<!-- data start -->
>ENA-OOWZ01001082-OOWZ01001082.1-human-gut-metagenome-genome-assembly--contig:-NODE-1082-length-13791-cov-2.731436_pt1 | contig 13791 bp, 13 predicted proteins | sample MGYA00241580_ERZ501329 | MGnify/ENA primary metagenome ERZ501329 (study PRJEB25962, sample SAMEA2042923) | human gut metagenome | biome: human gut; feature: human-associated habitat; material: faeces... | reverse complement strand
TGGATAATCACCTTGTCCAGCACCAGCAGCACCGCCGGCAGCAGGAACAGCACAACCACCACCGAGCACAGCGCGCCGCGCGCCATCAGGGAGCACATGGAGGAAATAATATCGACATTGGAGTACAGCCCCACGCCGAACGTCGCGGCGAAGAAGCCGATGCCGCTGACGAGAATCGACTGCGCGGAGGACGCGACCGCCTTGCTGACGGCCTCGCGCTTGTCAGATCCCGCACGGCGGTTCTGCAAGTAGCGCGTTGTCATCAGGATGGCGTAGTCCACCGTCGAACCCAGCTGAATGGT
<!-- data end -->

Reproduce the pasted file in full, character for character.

>ENA-OOWZ01001082-OOWZ01001082.1-human-gut-metagenome-genome-assembly--contig:-NODE-1082-length-13791-cov-2.731436_pt1 | contig 13791 bp, 13 predicted proteins | sample MGYA00241580_ERZ501329 | MGnify/ENA primary metagenome ERZ501329 (study PRJEB25962, sample SAMEA2042923) | human gut metagenome | biome: human gut; feature: human-associated habitat; material: faeces... | reverse complement strand
TGGATAATCACCTTGTCCAGCACCAGCAGCACCGCCGGCAGCAGGAACAGCACAACCACCACCGAGCACAGCGCGCCGCGCGCCATCAGGGAGCACATGGAGGAAATAATATCGACATTGGAGTACAGCCCCACGCCGAACGTCGCGGCGAAGAAGCCGATGCCGCTGACGAGAATCGACTGCGCGGAGGACGCGACCGCCTTGCTGACGGCCTCGCGCTTGTCAGATCCCGCACGGCGGTTCTGCAAGTAGCGCGTTGTCATCAGGATGGCGTAGTCCACCGTCGAACCCAGCTGAATGGT